O'Toole v. LawLogix

Filing 13

ORDER GRANTING IN PART DEFENDANT'S MOTION TO DISMISS (Doc. 8 ). Signed by Judge Timothy S. Black on 2/27/2017. (mr)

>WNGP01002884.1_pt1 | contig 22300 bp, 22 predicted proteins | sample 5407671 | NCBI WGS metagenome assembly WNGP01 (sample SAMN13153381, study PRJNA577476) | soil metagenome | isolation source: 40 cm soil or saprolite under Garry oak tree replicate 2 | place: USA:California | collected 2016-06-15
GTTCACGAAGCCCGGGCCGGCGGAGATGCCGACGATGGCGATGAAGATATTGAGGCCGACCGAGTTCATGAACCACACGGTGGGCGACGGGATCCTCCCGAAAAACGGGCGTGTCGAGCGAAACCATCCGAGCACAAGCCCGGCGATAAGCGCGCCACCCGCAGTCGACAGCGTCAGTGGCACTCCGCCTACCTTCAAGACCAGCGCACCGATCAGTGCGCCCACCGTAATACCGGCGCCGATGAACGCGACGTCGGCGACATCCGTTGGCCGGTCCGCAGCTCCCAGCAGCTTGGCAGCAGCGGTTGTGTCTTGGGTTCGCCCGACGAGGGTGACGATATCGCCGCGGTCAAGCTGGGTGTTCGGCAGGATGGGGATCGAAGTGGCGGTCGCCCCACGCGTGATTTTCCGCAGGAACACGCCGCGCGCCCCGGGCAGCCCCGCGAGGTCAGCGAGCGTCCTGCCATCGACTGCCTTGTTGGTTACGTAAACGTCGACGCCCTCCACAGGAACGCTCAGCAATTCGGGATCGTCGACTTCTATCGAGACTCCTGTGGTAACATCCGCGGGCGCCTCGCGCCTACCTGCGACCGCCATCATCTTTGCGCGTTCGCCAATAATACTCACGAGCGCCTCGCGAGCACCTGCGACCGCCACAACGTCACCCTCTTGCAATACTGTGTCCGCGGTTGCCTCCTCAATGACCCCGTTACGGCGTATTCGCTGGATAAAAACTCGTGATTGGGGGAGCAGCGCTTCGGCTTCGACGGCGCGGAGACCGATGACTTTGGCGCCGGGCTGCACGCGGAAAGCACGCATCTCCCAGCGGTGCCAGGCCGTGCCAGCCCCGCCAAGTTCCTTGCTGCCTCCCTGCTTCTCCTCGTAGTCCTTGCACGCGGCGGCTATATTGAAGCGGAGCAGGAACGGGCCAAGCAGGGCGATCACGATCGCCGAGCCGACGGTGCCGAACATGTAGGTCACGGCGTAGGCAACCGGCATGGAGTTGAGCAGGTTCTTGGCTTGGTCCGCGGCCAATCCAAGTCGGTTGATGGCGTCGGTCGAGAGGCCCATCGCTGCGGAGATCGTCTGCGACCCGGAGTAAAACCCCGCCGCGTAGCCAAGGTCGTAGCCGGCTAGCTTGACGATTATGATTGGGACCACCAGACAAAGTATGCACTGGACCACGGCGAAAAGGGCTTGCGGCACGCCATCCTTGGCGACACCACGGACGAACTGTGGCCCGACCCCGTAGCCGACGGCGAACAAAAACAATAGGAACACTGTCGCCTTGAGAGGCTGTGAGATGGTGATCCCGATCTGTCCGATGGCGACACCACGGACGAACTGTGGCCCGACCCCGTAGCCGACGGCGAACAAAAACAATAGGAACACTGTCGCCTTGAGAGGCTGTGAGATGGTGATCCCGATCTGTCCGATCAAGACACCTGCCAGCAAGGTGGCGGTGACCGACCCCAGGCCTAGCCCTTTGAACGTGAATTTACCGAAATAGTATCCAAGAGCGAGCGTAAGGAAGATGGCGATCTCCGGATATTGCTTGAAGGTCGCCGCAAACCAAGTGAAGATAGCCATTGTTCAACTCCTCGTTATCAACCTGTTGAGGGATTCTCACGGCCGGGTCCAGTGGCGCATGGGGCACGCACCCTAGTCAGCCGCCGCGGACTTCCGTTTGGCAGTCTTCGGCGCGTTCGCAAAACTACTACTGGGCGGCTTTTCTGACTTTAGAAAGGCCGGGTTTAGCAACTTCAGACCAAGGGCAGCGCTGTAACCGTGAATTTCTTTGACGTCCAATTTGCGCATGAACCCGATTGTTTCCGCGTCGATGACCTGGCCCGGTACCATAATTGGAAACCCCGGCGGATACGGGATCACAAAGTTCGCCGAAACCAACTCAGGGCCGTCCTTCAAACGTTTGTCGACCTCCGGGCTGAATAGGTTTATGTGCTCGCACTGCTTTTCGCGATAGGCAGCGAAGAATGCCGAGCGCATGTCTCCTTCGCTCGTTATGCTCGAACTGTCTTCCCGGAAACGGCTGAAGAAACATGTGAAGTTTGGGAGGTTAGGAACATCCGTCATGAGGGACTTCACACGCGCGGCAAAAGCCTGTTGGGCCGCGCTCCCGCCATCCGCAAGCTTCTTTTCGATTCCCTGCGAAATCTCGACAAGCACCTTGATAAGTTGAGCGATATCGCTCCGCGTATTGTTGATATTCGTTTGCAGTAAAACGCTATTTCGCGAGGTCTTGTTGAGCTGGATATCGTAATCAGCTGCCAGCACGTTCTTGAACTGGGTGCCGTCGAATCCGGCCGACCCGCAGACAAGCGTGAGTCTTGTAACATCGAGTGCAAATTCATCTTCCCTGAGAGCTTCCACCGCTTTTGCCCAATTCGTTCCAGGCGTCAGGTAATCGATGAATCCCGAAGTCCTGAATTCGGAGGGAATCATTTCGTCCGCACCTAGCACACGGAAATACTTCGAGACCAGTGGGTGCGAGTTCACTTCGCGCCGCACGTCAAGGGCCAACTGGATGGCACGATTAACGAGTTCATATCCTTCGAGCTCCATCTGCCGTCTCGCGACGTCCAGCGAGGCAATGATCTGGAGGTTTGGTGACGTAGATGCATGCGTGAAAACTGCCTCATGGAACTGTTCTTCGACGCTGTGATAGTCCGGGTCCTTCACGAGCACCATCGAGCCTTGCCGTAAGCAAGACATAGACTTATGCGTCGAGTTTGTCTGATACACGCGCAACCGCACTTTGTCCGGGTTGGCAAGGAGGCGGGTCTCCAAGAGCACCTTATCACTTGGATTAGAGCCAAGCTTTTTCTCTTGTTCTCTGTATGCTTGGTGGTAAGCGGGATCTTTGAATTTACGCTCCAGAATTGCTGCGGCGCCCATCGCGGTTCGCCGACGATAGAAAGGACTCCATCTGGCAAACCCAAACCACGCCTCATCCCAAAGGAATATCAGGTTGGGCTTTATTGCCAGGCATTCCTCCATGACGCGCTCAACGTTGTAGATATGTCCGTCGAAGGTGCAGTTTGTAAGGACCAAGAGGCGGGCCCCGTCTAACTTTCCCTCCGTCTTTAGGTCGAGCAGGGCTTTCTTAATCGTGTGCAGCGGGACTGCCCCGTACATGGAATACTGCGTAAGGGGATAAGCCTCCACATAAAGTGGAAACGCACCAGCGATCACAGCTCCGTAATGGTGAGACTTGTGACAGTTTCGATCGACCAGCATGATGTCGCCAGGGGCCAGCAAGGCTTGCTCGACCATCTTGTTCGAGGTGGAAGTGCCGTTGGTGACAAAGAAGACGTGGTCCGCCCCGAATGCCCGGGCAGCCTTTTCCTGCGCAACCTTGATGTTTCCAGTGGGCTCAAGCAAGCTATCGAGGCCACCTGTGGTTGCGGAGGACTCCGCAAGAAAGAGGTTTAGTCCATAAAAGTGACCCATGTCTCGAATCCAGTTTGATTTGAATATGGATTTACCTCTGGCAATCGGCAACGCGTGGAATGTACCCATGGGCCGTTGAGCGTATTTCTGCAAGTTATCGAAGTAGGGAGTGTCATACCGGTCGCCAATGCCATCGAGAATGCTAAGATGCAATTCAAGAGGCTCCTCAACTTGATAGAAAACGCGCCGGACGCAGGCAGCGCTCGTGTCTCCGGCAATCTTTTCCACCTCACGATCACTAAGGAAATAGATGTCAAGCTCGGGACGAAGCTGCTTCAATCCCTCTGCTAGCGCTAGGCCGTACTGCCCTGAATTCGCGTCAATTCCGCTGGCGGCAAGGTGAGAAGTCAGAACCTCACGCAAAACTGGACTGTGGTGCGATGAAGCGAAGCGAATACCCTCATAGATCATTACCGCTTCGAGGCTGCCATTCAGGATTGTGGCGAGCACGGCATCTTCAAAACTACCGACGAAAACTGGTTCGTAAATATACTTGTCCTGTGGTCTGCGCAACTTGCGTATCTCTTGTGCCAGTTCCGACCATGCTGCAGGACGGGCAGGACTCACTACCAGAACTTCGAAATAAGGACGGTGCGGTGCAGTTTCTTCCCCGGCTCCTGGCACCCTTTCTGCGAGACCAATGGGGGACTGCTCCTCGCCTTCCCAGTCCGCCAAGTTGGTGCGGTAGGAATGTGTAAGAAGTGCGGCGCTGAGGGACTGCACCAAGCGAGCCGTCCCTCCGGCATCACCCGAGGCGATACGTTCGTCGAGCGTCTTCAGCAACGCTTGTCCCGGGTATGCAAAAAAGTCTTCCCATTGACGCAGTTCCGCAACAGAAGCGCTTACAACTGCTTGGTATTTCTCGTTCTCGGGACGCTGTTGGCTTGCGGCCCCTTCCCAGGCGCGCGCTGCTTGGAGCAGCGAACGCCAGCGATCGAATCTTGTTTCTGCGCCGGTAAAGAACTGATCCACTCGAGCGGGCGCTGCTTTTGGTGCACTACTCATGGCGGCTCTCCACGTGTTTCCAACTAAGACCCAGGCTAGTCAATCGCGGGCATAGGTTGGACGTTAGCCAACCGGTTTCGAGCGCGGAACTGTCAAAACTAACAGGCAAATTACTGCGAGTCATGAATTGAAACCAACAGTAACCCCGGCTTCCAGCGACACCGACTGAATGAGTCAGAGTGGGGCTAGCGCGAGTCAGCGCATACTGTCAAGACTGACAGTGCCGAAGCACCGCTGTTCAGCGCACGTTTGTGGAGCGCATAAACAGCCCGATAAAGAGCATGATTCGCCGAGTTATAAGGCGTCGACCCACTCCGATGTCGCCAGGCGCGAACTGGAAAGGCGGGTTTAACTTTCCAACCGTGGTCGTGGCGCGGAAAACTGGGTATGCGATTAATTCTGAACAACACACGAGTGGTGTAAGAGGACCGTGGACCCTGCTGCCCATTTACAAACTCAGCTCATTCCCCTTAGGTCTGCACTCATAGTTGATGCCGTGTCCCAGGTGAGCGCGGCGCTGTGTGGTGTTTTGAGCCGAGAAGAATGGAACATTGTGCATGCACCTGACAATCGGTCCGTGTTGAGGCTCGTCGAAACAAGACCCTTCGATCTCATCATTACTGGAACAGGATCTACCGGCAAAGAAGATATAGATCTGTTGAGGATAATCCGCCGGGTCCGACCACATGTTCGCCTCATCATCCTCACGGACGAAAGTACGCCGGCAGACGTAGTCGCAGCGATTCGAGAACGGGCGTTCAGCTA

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UNITED STATES DISTRICT COURT SOUTHERN DISTRICT OF OHIO WESTERN DIVISION : : : : : : : : : JOHN O’TOOLE, Plaintiff, vs. LAWLOGIX, Defendant. Case No. 1:16-CV-00494-TSB Judge Timothy S. Black ORDER GRANTING IN PART DEFENDANT’S MOTION TO DISMISS (Doc. 8) This case is before the Court regarding Defendant Lawlogix’s motion to dismiss (Doc. 8). For the reasons set forth below, the motion will be granted in part. I. BACKGROUND Plaintiff, John O’Toole, was employed by Defendant Lawlogix from on or about May 13, 2013 to July 31, 2014 as a sales executive. (Doc. 1, at 2–4). Plaintiff’s employment was secured through an “Employment and Proprietary Information and Invention Agreement” signed by both parties. (Doc. 8-1). That agreement called for Plaintiff to receive a “base salary” of $100,000.00 per year. (Id. at 1). The agreement also contained the following paragraph in section 3, which outlined “compensation and benefits”: 3. … COMPENSATION AND BENEFITS b. Commission: In addition to the salary enumerated in paragraph 3(a), Employee shall be paid a Commission as reasonably agreed upon by the parties and executed in writing through a commission addendum to this employment. 1 (Id. at 2). Plaintiff and Defendant never executed a commission addendum during Plaintiff’s tenue as an employee, and Plaintiff was never paid any commissions for the sales he secured on Defendant’s behalf. (Doc. 1, at 4). On July 31, 2014, Plaintiff was terminated. Defendant did not give Plaintiff a reason for his termination. Plaintiff filed the current civil action against Defendant on April 25, 2016, bringing claims of age discrimination, breach of contract, promissory estoppel, quantum meruit, and unjust enrichment. (Doc. 1). Plaintiff has completed the required administrative process with the Equal Opportunity Employment Commission and a notice of right to sue was mailed on or after January 26, 2016. Defendant’s motion to dismiss seeks dismissal of all claims, except Plaintiff’s claim for age discrimination. (Doc. 8). II. STANDARD OF REVIEW A motion to dismiss pursuant to Fed. R. Civ. P. 12(b)(6) operates to test the sufficiency of the complaint and permits dismissal of a complaint for “failure to state a claim upon which relief can be granted.” To show grounds for relief, Fed. R. Civ. P. 8(a) requires that the complaint contain a “short and plain statement of the claim showing that the pleader is entitled to relief.” While Fed. R. Civ. P. 8 “does not require ‘detailed factual allegations,’ . . . it demands more than an unadorned, the-defendant-unlawfully-harmed-me accusation.” Ashcroft v. Iqbal, 556 U.S. 662, 678 (2009) (citing Bell Atl. Corp. v. Twombly, 550 U.S. 544 (2007)). Pleadings offering mere “‘labels and conclusions’ or ‘a formulaic recitation 2 of the elements of a cause of action will not do.’” Id. (citing Twombly, 550 U.S. at 555). In fact, in determining a motion to dismiss, “courts ‘are not bound to accept as true a legal conclusion couched as a factual allegation[.]’” Twombly, 550 U.S. at 555 (citing Papasan v. Allain, 478 U.S. 265 (1986)). Further, “[f]actual allegations must be enough to raise a right to relief above the speculative level[.]” Id. Accordingly, “[t]o survive a motion to dismiss, a complaint must contain sufficient factual matter, accepted as true, to ‘state a claim to relief that is plausible on its face.’” Iqbal, 556 U.S. at 678. A claim is plausible where “plaintiff pleads factual content that allows the court to draw the reasonable inference that the defendant is liable for the misconduct alleged.” Id. Plausibility “is not akin to a ‘probability requirement,’ but it asks for more than a sheer possibility that a defendant has acted unlawfully.” Id. “[W]here the well-pleaded facts do not permit the court to infer more than the mere possibility of misconduct, the complaint has alleged—but it has not ‘show[n]’—‘that the pleader is entitled to relief,’” and the case shall be dismissed. Id. (citing Fed. Rule Civ. P. 8(a)(2)). III. A. ANALYSIS Choice of law As an initial matter, the Court must determine which law governs Plaintiff’s various claims. Defendant claims that Arizona law governs all the claims in the complaint, while Plaintiff alleges that Arizona law only governs his breach of contract claim, while his quasi-contractual claims are governed by Ohio law. 3 The employment contract signed by the parties includes a choice of law provision which states: “[t]he validity, construction, interpretation, and performance of th[e] Agreement shall be governed by the law of the State of Arizona.” (Doc. 8-1, at 6.) Plaintiff concedes that his breach of contract claim (Count II of the complaint) is accordingly governed by Arizona law, but argues that his quasi-contractual claims are not related to the “validity, construction, interpretation, [or] performance” of the contract and should therefore be governed by Ohio law. Plaintiff cites no legal authority in support of this position. In contrast, Defendant’s reply to its motion cites a number of cases from this district and others holding that choice of law provisions similar to the one at issue here frequently extend to claims of promissory estoppel, quantum meruit, and unjust enrichment. See e.g., Opportunity Fund, LLC v. Epitome Sys., Inc., 912 F. Supp. 2d 531, 548 (S.D. Ohio 2012); Enters. v. Zurich Am. Ins. Co., 845 F.Supp.2d 809, 813 (E.D. Mich. 2012); SJ Properties Suites v. Specialty Fin. Group, LLC, 864 F. Supp. 2d 776, 794 (E.D. Wis. 2012); PAE Gov't Services, Inc. v. MPRI, Inc., 514 F.3d 856, 860 (9th Cir. 2007); In re Lois/USA, Inc., 264 B.R. 69, 104 (Bankr. S.D.N.Y. 2001). Having reviewed Defendant’s cited authorities, the Court agrees that Arizona law should govern Plaintiff’s contractual and quasi-contractual claims. B. Plaintiff has sufficiently alleged the existence of a contract In its motion to dismiss, Defendant argues that Plaintiff’s claim for breach of contract must be dismissed per Federal Rule of Civil Procedure 12(b)(6) because Plaintiff “has not pled (and certainly cannot prove) the prerequisite prima facie elements of his cause of action,” those being (1) the existence of a valid contract; (2) breach; and 4 (3) damages. (Doc. 8, at 4 (citing Graham v. Ashbury, 112 Ariz. 184, 185 (1975)). Defendant claims that Plaintiff “has not alleged the existence of a valid contract” in his complaint. (Id.). The Court notes at the outset that there was undoubtedly a contract between the parties outlining the terms of employment. That contract, which was entered into the record for the first time by Defendant in its motion to dismiss, is the “Employment and Proprietary Information and Invention Agreement” referenced by Plaintiff in his complaint. (Doc. 8-1). The document memorializes the essential elements of a contract—the acceptance of an offer in exchange for consideration. Despite the fact that Defendant was clearly able to ascertain from Plaintiff’s complaint the contract Plaintiff was referring to in his breach of contract claim, Defendant would have this Court dismiss the claim because, allegedly, “Plaintiff belatedly attempts to rely on Defendant’s motion to dismiss to fill the gaps of his inadequate pleading.” (Doc. 12, at 3). Defendant argues that “the Court is only permitted to look within the four corners of the complaint in determining the adequacy of the Plaintiff’s pleading.” (Id. (citing Trustees of Detroit Carpenters Fringe Benefit Funds v. Patrie Const. Co., 618 F. App’x 246, 255 (6th Cir. 2015)). Accordingly, Defendants assert that the Court in this case cannot consider the actual contract between the parties to determine whether Plaintiffs have adequately alleged the existence of a contract sufficiently to survive a 12(b)(6) motion to dismiss. Defendant’s argument regarding Plaintiff’s failure to allege the existence of a contract is without merit. The Court may properly consider Doc. 8-1 in determining 5 whether the existence of a contract has been adequately alleged. In Patrie Const. Co., the Court of Appeals for the Sixth Circuit held that “a district court cannot consider matters beyond the complaint.” Patrie Const. Co, 618 F. App’x at 255. However, that opinion went on to explain a district court’s ability to consider record evidence during a 12(b)(6) motion in greater detail: This Court has recognized that it may consider items appearing in the record of the case, including exhibits, without converting a Rule 12(b)(6) motion into a motion for summary judgment, but only “so long as they are referred to in the complaint and are central to the claims contained therein.” Rondigo, L.L.C. v. Twp. of Richmond, 641 F.3d 673, 681 (6th Cir.2011) (emphasis added) (quoting Bassett v. NCAA, 528 F.3d 426, 430 (6th Cir.2008)) (internal quotation marks omitted). Here, the amended complaint did not refer to any of the record evidence cited by the Trustees in their briefing on appeal. Thus, the district court appropriately limited its Rule 12(b)(6) inquiry to the four corners of the amended complaint. Id. Unlike in Patrie Const. Co., the complaint in this case explicitly referenced the “Employment and Proprietary Information and Invention Agreement” contained at Doc. 8-1. It is accordingly appropriate for the Court to look to the document in determining that the document referenced by the complaint contained the necessary elements of a contract between the parties. When the employment agreement between the parties is properly considered in the context in which it is referenced by the complaint, it is clear that the complaint alleges all the necessary elements of a contract between the parties. Accordingly, Plaintiff’s breach of contract claim does not fail for want of properly alleging the existence of a contract. 6 C. Plaintiff’s breach of contract claim fails as a matter of law Although Plaintiff has adequately alleged the existence of a contract between the parties in this case, when viewing the facts in the case as alleged by the Plaintiff, no reasonable juror could conclude that the enforceable terms of that contract were violated. The contractual dispute in this case concerns alleged unpaid remuneration, but the parties do not dispute that Plaintiff was paid the $100,000 annual “base salary” outlined in his contract. The dispute lies in Defendant’s failure to pay Plaintiff any commissions for the sales Plaintiff worked on during his tenure with Defendant. The employment contract in this case did not require any commissions to be paid to Plaintiff. However, the contract contained a clause anticipating the parties’ agreeing on a commission plan in the future: 3. COMPENSATION AND BENEFITS … b. Commission: In addition to the salary enumerated in paragraph 3(a), Employee shall be paid a Commission as reasonably agreed upon by the parties and executed in writing through a commission addendum to this employment. Plaintiff argues that Defendant breached the contract by terminating Plaintiff before a commission addendum and agreement was put into place. (Doc. 10, at 3). However, Section 3.b is not enforceable under the rules of contract. While it is well established that parties may enter into a contract requiring the execution of a future agreement, The Sixth Circuit has noted that “[w]here an agreement leaves the resolution of material terms to future negotiations, the agreement is generally unenforceable for indefiniteness unless a standard is supplied from which the court can supplant the open 7 terms should negotiations fail.” Poundstone v. DEW Res., Inc., 75 Fed. Appx. 353, 364 (6th Cir.2003) (unpublished) (citing Cinelli v. Ward, 997 S.W.2d 474, 477 (Ky.1998)). Section 3.b gives no indication of the value of the commissions Plaintiff was to be paid, and is therefore a mere “agreement to agree” that is unenforceable. Accordingly, Plaintiff’s breach of contract claim fails as a matter of law. D. Plaintiff’s promissory estoppel claim fails as a matter of law Defendant’s motion to dismiss argues that Plaintiff’s complaint fails to allege the necessary elements to support his claim of promissory estoppel. In order to establish his claim of promissory estoppel, Plaintiff must demonstrate that: (1) defendant made a promise, (2) which the promisor should reasonably foresee would cause the promisee to rely; and (3) upon which the promisee actually relies to his detriment. Contempo Constr. Co. v. Mountain States T. & T. Co., 153 Ariz. 279, 282, 736 P.2d 13, 16 (1987). Defendant argues that “Plaintiff’s promissory estoppel claim is barred by the clear and unambiguous language contained in the Employment Agreement.” (Doc. 12, at 5). The Court agrees. Plaintiff argues that his promissory estoppel claim “is not an attempt to vary the terms of the Agreement. Instead, it is a separate and independent claim focused on Plaintiff’s reliance on Defendant’s representation which induced Plaintiff to forego employment with [Defendant’s competitor] Workflex.” (Doc. 10, at 4). However, even considering the facts as alleged by Plaintiff, Plaintiff cannot claim to have reasonably relied on a promise made before he signed his employment contract. That contract 8 explicitly disavowed any previous promises in forming the relationship between the parties: 12. ENTIRE AGREEMENT. This Agreement contains the entire agreement between the parties with respect to their subject matter and merges and supersedes all prior discussions, agreements and understandings of every kind and nature, written or oral, between them and neither party shall be bound by any term or condition other than as expressly set forth in this Agreement. The Parties represent that, in executing this Agreement, they do not rely and have not relied upon any representation or statement not set forth in this Agreement with regard to the subject matter, bases or effect of this Agreement. (Doc. 8-1 at 6). By signing the contract, Plaintiff asserted that he was not induced to enter into Defendant’s employ by any promises other than those memorialized in the agreement. The agreement contains no reference to compensation in excess of $250,000.00 per year. Accordingly, Plaintiff’s promissory estoppel claim fails as a matter of law. E. Plaintiff has stated viable claims for quantum meruit and unjust enrichment Defendant argues that Plaintiff’s claims for quantum meruit and unjust enrichment fail because “there is no claim for unjust enrichment or quantum meruit when a valid contract exists.” (Doc. 8. at 7 (citing Brooks v. Valley Nat'l Bank, 113 Ariz. 169, 174, 548 P.2d 1166, 1171 (1976); Blue Ridge Sewer Improvement Dist. v. Lowry and Assocs., Inc., 149 Ariz. 373, 375, 718 P.2d 1026, 1028 (App.1986)). However, as the Arizona Supreme Court stated in Blue Ridge Sewer Improvement Dist. v. Lowry and Assocs., Inc., “[r]ecovery under quantum meruit may occur where the services are performed under an unenforceable contract or where services are rendered in the absence of a contract.” 718 P.2d at 1028. That is precisely the circumstance in this case. The Court has ruled that 9 the commissions clause in the employment contract between the parties was unenforceable as it lacked definite terms of agreement and was therefore merely an “agreement to agree.” See supra Part III.C. However, taking the facts of the complaint in the light most favorable to the Plaintiff, the language of the commission clause contained in the contract itself induced Plaintiff to enrich Defendant through his efforts to secure sales on Defendant’s behalf. The clause of the contract regarding commissions is not the only legitimate basis for Plaintiff’s quasi-contractual claims. The complaint alleges that after the employment contract was finalized, Plaintiff received oral promises from supervisors that commissions would be forthcoming. (Doc. 1, at 3). Unlike the alleged promises that formed the basis of Plaintiff’s meritless unjust enrichment claim, these promises, made after the parties’ contract was finalized, are not invalidated by the contract’s integration clause. Plaintiff therefore has a meritorious claim for quantum meruit and unjust enrichment if Defendants received value from Plaintiff’s work based on Plaintiff’s reliance on those promises. Defendant’s motion to dismiss also claims that Plaintiff’s $100,000 annual base salary, which no party disputes was paid, precludes Plaintiff’s quasi-contractual claims, arguing that “an annual salary of $100,000 is far from the kind of ‘impoverishment’ or inequitable lack of payment that would give rise to a claim of unjust enrichment or quantum meruit.” (Doc. 8, at 7). However, Plaintiff’s base salary does not necessarily preclude his quasi-contractual claims; so long as Plaintiff can demonstrate that Defendant 10 was unjustly enriched due to services performed by Plaintiff for which Plaintiff was not adequately compensated, Plaintiff has a cognizable claim. Despite Defendant’s assertion to the contrary, Plaintiff’s quasi-contractual claims are detailed enough to survive the permissive standard articulated in Iqbal and Twombly for evaluating a motion to dismiss. Plaintiff’s complaint alleges the promises Defendants made regarding commissions in sufficient detail to support his quasi-contractual claims. (Doc. 1, at 4). Plaintiff also generally alleges damages to a sufficiently precise degree by stating that “As a result of Plaintiff’s efforts and the projected revenues that would flow to Defendant [due to Plaintiff’s sales efforts], Plaintiff reasonably stood to earn commissions exceeding $1,000,000.” (Id.). Discovery will allow the ultimate finder of fact in this case to evaluate whether there is evidence to substantiate Plaintiff’s claims regarding his unearned commissions, but at this juncture the Court finds that Plaintiff has stated a claim sufficiently cognizable to survive a Rule 12(b)(6) motion to dismiss. IV. CONCLUSION Accordingly, for the reasons outlined above, Defendant’s motion to dismiss (Doc. 8) is GRANTED IN PART. Plaintiff’s claims for breach of contract (Count II of the complaint) and promissory estoppel (Count III of the complaint) are DISMISSED WITH PREJUDICE. Defendant’s motion to dismiss Plaintiff’s claims of quantum meruit (Count IV of the complaint) and unjust enrichment (Count V of the complaint) is DENIED. 11 IT IS SO ORDERED. Date: 2/27/17 ________________________ Timothy S. Black United States District Judge 12